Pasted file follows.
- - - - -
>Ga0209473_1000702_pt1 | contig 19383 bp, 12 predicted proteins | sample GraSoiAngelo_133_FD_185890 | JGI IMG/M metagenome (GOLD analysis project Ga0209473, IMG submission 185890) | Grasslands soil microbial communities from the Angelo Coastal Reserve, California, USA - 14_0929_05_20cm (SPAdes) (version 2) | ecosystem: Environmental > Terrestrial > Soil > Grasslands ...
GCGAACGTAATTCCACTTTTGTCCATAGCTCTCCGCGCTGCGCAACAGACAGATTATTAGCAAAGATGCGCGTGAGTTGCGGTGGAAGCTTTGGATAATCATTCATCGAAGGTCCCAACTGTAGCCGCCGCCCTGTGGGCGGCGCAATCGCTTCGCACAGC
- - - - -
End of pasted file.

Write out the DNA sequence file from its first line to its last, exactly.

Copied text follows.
>Ga0209473_1000702_pt1 | contig 19383 bp, 12 predicted proteins | sample GraSoiAngelo_133_FD_185890 | JGI IMG/M metagenome (GOLD analysis project Ga0209473, IMG submission 185890) | Grasslands soil microbial communities from the Angelo Coastal Reserve, California, USA - 14_0929_05_20cm (SPAdes) (version 2) | ecosystem: Environmental > Terrestrial > Soil > Grasslands ...
GCGAACGTAATTCCACTTTTGTCCATAGCTCTCCGCGCTGCGCAACAGACAGATTATTAGCAAAGATGCGCGTGAGTTGCGGTGGAAGCTTTGGATAATCATTCATCGAAGGTCCCAACTGTAGCCGCCGCCCTGTGGGCGGCGCAATCGCTTCGCACAGC